Ganga and Mahadev by Rahi Masoom Raza

Translation: Bhaswati Ghosh

My name sounds like a Muslim’s
Slaughter me and set my home ablaze
Plunder the room where my statements stay awake
Where I whisper to Tulsi’s Ramayana
And say to Kalidasa’s Meghdoot
That I, too, have a message.
My name is like that of Muslims
Kill me and torch my house
But remember that the water of Ganga courses through my veins
Throw a splash of my blood on Mahadev’s face
And say to that yogi — Mahadev
Withdraw this Ganga now
It has sunk into the bodies of the degraded Turks
Where it runs as blood.

गंगा और महादेव
राही मासूम रज़ा

मेरा नाम मुसलमानों जैसा है
मुझको कत्ल करो और मेरे घर में आग लगा दो
मेरे उस कमरे को लूटो जिसमें मेरी बयाने जाग रही हैं
और मैं जिसमें तुलसी की रामायण से सरगोशी करके
कालीदास के मेघदूत से यह कहता हूँ
मेरा भी एक संदेश है।
मेरा नाम मुसलमानों जैसा है
मुझको कत्ल करो और मेरे घर में आग लगा दो
लेकिन मेरी रग-रग में गंगा का पानी दौड़ रहा है
मेरे लहू से चुल्लू भर महादेव के मुँह पर फेंको
और उस योगी से कह दो- महादेव
अब इस गंगा को वापस ले लो
यह ज़लील तुर्कों के बदन में गढ़ा गया
लहू बनकर दौड़ रही है।

Bhimpalasi

A faint note of his flute.
An abstracted Radha
wanders through a
flower garden. She loses
herself in his strains.

Why do you wander
in the forest looking for
him, Kabir teases. He’s
everywhere, in everything.
Entwined in your very being.

Bhimpalasi courts me even
now. Still as shy. Still
as persistent. Soft. Plaintive.

I seek like Radha. Sometimes I
Find like Kabir.

Malkauns

Radio waves dance between
sleep and the half light
of dawn. Yawning, Ma adjusts the
knob to wake up the station. The man
on the radio invokes the Mother in
gravelly chants. Malkauns,
waiting in the wings,
takes the stage. The beginning
begins.

Far away, in another lifetime,
a temple bell rang. The devotee,
crazy for a single glimpse of the
lord, cried his heart out. “Don’t
shatter my hopes; leave me not.”
The dark-skinned god stood still.
Wobbling across decades
of palsy, an old man’s feet
breathed life into its
stone.

Malkauns moves mountains. Cripples.
Stony gods. An adored mother goddess
and her carousel of
children. It moves sleepy heads
into a dozy trance. Malkauns
moves dark nights of the soul
into mornings that must
awaken.

Lakeshore

When shallow, water extracts
its wages in laughter peals. Children
Slosh in the lake filling buckets, spilling
More than they draw, like their giggles
splattering over the beach.
Mothers keep watch from the shore with sips
of wine, not aged yet. Grandfathers slide back
to afternoons when sibling platoons
scattered their own ruckus on the sand. Backwards
Is the aging mind’s favourite sandpit.

At the deep end, water gets more exacting.
It asks for payment in palpitations, dense
heaving. It’s voluminous crests mock
blood rush, adventure, even love.
There’s no digging at the deep end, only
swimming and sinking. You age as the water
does — angry, quickening, fateful.

Between the shallow and the deep ends,
Water makes you float. Gravity is a
slippery trickster. Not a bedrock.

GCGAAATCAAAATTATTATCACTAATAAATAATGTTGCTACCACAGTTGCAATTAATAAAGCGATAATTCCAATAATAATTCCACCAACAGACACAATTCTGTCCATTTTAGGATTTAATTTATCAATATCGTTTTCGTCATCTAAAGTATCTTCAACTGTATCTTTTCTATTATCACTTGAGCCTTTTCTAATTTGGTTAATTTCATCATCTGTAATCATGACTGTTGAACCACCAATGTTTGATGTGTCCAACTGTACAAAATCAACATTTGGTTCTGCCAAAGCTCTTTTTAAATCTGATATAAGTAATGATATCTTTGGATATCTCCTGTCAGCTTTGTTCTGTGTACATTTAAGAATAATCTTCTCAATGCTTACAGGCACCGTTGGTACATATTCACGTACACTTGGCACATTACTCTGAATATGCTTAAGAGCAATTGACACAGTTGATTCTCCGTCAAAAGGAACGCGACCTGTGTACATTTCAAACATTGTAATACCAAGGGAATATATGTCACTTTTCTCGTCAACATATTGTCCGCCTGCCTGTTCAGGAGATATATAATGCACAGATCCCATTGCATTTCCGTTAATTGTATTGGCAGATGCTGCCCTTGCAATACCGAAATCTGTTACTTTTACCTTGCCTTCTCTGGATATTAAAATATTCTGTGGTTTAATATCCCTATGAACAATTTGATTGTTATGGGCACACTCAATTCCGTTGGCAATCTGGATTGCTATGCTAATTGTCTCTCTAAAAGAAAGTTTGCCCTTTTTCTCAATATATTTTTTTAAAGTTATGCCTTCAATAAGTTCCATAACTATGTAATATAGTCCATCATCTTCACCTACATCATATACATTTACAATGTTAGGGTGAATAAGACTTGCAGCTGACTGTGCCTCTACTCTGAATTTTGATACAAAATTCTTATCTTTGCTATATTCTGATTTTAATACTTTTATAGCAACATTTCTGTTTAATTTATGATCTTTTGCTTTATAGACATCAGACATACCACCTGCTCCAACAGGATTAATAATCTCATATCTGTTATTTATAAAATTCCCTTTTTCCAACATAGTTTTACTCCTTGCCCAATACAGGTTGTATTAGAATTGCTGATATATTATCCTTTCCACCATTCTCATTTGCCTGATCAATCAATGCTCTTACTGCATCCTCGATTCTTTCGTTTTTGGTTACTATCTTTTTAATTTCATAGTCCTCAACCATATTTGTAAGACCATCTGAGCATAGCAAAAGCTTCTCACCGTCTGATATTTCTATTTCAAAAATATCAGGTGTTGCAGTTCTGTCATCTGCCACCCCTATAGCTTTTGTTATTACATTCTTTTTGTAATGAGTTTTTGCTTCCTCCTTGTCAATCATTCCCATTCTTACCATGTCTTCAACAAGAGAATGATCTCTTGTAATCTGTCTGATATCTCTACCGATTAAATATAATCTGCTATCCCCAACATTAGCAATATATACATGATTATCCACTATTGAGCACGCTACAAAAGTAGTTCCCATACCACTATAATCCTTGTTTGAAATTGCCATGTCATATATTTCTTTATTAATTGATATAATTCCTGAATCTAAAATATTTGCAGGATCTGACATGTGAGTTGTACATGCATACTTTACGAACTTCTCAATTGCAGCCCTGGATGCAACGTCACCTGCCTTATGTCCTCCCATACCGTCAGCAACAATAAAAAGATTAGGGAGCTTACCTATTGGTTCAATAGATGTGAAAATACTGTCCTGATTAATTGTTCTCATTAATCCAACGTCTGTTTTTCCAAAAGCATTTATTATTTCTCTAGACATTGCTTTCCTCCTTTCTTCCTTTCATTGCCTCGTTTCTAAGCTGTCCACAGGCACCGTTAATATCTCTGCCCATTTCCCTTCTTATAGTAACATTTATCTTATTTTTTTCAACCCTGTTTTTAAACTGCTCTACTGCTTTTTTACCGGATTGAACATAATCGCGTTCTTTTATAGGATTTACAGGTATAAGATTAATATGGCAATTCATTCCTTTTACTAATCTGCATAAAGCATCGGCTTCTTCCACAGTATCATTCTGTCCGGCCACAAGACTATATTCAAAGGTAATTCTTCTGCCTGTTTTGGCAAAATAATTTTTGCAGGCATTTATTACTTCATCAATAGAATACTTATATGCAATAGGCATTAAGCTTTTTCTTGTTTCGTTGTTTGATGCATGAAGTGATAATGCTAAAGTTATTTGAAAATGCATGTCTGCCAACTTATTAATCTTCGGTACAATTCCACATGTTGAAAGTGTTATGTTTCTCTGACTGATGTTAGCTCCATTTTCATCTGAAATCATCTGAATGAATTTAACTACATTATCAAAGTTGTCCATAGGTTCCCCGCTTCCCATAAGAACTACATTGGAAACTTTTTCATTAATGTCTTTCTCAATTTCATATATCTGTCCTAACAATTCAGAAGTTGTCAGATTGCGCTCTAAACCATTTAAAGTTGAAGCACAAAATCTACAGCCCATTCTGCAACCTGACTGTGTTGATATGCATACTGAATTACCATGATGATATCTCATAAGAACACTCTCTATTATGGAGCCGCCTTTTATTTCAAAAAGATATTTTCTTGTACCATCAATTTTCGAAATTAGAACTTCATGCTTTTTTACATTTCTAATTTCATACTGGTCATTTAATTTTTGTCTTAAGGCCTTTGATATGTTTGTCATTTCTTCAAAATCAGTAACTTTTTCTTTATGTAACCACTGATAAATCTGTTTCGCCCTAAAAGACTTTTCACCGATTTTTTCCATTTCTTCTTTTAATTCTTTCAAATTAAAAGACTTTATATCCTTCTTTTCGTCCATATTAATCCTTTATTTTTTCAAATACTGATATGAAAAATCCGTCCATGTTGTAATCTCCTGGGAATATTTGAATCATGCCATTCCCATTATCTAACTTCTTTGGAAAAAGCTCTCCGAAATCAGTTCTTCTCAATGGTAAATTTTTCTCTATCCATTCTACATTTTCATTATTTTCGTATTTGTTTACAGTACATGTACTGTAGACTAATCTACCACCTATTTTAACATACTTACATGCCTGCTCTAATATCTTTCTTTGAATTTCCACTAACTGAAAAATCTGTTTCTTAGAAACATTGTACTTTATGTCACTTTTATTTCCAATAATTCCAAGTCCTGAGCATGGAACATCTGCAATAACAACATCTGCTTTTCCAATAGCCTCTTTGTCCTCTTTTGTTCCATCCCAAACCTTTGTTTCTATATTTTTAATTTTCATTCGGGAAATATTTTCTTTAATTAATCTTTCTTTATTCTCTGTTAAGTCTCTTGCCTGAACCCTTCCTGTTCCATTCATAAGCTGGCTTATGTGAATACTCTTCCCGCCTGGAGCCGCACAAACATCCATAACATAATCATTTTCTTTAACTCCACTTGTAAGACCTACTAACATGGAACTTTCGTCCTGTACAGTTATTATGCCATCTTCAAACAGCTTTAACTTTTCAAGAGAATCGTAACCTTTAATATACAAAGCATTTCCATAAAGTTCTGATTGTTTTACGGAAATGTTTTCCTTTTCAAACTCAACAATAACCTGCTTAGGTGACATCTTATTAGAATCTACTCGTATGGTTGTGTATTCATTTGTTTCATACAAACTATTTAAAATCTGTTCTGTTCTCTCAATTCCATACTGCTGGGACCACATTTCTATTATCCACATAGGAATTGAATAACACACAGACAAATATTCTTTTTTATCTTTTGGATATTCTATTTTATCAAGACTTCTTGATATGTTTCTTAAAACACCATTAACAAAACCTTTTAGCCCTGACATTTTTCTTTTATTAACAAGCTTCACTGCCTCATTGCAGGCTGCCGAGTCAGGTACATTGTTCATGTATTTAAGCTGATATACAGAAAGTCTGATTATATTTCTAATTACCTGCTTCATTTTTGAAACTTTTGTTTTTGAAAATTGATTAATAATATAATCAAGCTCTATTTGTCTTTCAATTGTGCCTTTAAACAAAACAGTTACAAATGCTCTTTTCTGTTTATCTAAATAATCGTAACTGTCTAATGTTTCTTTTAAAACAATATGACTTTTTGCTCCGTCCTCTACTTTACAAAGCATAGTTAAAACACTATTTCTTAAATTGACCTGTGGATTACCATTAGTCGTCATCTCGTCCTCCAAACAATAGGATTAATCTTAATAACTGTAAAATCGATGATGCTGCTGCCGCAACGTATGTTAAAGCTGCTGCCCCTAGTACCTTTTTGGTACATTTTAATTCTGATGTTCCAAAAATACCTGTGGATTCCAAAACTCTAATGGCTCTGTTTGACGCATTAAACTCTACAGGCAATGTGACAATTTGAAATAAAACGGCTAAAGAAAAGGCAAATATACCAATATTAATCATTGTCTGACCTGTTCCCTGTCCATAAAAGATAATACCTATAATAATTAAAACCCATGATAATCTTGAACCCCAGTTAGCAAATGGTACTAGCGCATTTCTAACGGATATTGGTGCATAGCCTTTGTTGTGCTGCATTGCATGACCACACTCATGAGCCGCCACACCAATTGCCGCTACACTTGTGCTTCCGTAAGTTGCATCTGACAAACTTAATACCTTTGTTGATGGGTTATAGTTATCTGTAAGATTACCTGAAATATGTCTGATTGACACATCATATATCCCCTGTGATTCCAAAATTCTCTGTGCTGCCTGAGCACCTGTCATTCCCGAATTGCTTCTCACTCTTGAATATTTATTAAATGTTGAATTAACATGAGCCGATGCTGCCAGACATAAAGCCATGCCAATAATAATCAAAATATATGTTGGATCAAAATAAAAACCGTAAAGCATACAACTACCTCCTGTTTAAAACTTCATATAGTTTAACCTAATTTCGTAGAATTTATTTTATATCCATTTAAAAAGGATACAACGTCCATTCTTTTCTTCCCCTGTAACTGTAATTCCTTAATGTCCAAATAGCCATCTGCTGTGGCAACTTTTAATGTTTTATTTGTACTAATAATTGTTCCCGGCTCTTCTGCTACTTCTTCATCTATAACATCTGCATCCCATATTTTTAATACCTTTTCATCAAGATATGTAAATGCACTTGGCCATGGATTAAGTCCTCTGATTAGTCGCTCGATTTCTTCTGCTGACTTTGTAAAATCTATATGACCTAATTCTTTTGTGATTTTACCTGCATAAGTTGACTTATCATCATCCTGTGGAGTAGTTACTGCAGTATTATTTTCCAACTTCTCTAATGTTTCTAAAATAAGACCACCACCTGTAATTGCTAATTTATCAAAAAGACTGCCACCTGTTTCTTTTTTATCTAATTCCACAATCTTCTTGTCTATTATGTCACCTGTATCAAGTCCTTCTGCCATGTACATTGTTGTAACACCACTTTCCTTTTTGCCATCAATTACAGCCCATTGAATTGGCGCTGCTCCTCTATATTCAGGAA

Yaman

First published in Saaranga

It comes with autumn’s
surreptitious footfall. Each
Alaap a waft of incense
Smoke, rarely a thunderstorm.

The oxygen of light
Slowly dissolves. With It,
the room. Yaman, like its
teevra Madhyam, persists,
cementing itself in wall
corners, sustaining
the breath.

Hours deepen. The
sun’s diurnal imperiousness
becomes a laughable hoax.
Vision loses its clues. The
world is lost, an illusion
one had given in to. Bypassing
The eye’s stubborn pathways,
Yaman rows the ears and flows
Right into the heretic heart.

No one claims darkness
better than Yaman.

LOST SEASON

Spring has lost its
Spring and doesn’t
spring anymore. It waits
a long time to
alight from behind a steely
Curtain. Politely, in slow
Overtures, with well-rehearsed
daffodil smiles.

Once spring was rambunctious,
impolite. It burst open
Like a ripe wood apple
In summer, pregnant with
Forbidden pleasures.

Spring lured us into sucking
a pit off its berryness.
Abandoning textbooks.
Diving into a sea of
yellow, the colour
of sudden love. Faces were
canvasses for
freestyle paint-throwing.

Spring waited for no one.
It raced straight into summer.
Spring. Sprint. Vanish.
The ripening berries its
only remnant. As tart and
impolite as spring.
As irresistible.

BURIED KNOWLEDGE

Do seeds talk to each other
as they gestate in the earth’s
deep, dark womb? Are there
secrets ripening with promises
that only unborn vegetables
can know — the alchemy between
trapped moisture and heat, between
fire and water, between desire
and drowning — before
the sapling cranes its neck
overground?

Is that how seeds find
their way inside chubby aubergines
and slender beans? Life bursting into life.
One unto a pod, a bed, a whole
efflorescent farm.

Is that how, by
Multiplying, desire eclipses
drowning?

Manj Khamaj

A soothing sadness, the colour
of mellow afternoons, glides in.
Tears soak stationary hours
and passing cataclysms.

Annapurna’s and Ali Akbar’s fingers strum
gritty strings. Particles of bizarre
are spliced together in
a dystopian harmony. For now.

Negotiating years and terrains
Manj Khamaj keeps breathing.
A footsure confidant. In its
folds, wars lose their way.

The notes explode into a million
neurons. Flames of a ravaging fire,
accrued. The jhala races restlessly
like brittle rain swathing scars.